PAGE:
The dating game tales from the trenches

‘The world went collectively mad,’ Faulks tells us, ‘in a convulsion that revised our idea of what kind of creatures human beings really are.’The reality of the terrible slaughter that took place on the front line is almost impossible for us to comprehend today.

As she handed out hot Oxo to men who had not eaten for days, she thought them ‘a nice-looking lot, with rather handsome faces and clear eyes.

Leslie Holden was one such casualty, lying in a hospital bed in France and writing home to his family in Australia.

We tried to keep the flies off him and to turn him round - put his backside towards the trench.

But he simply rolled into the trench, half-sideways, head first in the slime.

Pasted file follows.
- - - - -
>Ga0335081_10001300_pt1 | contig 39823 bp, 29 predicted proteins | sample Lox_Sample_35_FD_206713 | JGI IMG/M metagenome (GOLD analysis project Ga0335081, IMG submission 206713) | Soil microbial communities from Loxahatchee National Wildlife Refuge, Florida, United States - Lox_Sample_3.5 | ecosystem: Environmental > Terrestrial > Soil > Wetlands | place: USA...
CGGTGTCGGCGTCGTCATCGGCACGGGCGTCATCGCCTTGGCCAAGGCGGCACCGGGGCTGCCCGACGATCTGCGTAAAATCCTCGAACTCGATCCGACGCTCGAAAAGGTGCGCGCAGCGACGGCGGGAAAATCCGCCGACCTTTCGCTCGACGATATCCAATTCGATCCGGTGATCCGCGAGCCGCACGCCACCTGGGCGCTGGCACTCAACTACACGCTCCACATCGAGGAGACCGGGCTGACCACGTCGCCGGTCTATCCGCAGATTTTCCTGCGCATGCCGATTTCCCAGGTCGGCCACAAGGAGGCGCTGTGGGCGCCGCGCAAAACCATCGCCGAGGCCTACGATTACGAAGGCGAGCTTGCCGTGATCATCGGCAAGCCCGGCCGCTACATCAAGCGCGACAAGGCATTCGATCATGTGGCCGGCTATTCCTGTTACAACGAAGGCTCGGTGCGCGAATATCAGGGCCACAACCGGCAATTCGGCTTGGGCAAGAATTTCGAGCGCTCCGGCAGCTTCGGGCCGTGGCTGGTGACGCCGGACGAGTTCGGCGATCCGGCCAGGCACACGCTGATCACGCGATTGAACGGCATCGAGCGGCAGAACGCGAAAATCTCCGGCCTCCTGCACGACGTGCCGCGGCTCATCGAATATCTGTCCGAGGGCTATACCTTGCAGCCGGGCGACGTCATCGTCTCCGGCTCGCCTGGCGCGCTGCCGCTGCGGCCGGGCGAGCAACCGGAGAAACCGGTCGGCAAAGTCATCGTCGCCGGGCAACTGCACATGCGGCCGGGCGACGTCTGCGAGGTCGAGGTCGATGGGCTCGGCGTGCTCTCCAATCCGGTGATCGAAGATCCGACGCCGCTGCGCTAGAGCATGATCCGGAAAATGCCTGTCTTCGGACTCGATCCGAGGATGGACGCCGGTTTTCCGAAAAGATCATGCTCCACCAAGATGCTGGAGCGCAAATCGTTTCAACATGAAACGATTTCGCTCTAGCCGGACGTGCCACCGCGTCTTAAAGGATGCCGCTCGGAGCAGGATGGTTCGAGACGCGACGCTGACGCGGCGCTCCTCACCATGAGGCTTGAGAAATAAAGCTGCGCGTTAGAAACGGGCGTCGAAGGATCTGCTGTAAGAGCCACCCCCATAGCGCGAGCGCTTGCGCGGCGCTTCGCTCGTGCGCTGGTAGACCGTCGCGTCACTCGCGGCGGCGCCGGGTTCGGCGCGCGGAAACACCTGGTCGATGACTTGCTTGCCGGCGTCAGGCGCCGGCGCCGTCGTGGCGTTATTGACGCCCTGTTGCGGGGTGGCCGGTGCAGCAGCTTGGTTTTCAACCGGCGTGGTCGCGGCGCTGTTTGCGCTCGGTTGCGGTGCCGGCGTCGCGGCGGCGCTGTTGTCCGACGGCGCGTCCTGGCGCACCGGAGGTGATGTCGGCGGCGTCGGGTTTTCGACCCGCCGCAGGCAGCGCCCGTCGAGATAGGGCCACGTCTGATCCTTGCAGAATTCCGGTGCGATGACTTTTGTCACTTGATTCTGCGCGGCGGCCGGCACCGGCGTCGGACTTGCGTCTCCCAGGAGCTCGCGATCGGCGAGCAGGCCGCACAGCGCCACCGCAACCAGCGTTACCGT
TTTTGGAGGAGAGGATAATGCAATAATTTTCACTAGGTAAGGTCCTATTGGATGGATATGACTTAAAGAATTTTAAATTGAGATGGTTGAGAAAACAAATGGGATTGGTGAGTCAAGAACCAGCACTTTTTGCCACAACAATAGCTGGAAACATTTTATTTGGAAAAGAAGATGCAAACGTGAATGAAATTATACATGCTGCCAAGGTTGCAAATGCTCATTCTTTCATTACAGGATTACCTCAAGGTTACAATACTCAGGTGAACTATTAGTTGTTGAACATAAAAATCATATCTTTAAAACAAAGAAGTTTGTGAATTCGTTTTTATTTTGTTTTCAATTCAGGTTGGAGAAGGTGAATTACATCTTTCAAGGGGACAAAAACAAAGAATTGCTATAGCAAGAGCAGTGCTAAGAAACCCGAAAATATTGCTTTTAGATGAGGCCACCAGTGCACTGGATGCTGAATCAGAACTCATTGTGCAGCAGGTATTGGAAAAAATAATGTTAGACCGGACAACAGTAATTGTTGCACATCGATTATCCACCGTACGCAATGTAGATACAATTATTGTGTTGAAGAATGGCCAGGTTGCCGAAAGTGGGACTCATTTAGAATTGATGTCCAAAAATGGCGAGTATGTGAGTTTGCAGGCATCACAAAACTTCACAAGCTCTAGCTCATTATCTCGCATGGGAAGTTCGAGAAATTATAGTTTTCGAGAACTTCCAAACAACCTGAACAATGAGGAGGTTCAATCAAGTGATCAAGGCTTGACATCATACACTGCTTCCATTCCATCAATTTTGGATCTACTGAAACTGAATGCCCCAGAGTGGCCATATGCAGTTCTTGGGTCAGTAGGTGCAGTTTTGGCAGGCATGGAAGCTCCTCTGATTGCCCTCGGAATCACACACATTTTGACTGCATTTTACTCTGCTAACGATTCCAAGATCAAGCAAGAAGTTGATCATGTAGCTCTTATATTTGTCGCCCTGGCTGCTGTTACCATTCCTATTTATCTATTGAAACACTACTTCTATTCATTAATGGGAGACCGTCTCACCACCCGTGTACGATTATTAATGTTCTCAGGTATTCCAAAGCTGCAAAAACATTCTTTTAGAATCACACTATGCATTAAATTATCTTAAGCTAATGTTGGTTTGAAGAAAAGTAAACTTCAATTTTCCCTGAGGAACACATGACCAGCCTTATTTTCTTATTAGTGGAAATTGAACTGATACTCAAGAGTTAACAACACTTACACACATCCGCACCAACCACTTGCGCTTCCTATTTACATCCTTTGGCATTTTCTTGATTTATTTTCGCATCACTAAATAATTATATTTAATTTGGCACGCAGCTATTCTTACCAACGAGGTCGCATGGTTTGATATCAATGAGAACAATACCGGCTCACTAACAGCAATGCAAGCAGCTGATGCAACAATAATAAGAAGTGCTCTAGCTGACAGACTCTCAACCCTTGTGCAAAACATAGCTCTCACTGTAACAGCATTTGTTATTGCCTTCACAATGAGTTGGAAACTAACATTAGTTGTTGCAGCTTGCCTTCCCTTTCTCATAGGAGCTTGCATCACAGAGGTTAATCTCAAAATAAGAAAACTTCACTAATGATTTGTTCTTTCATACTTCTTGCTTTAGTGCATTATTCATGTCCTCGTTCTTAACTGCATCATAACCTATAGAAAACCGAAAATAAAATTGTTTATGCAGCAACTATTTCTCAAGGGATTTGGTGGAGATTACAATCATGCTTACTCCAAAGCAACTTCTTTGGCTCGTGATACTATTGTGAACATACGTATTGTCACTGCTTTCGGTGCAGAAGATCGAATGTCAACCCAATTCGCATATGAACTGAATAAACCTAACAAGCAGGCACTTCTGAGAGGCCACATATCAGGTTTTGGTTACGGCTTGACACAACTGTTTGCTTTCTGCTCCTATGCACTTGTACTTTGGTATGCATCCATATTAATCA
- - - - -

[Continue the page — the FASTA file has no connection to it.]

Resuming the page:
No wonder a Punjabi named Havildar Abdul Rahman wrote home to his family in frantic words that somehow escaped the eye of the military censor: ‘For God’s sake, don’t enlist and come to this war in Europe.

Those who survived were told constantly to ‘keep your head down’, as Somme veteran Sidney Rogerson recalled.

It would be over by Christmas - everyone said so - so don’t be left behind, get in quickly and grab your piece of the action.

The bare fact of more than 10million dead in four years cannot be glossed over.

But soldiering for King and Country held prospects for him that were otherwise far beyond his poverty-stricken reach.‘There were ten of us in the family and my father was a farm labourer earning 13 shillings [65p] a week.

So when the farmer stopped my pay because it was raining, I said to my mate, “B****r him.

‘Shells falling on a church,’ he wrote ‘make a huge “corump” sound, followed by a noise like crockery falling off a tray, as the roof tiles fall off.

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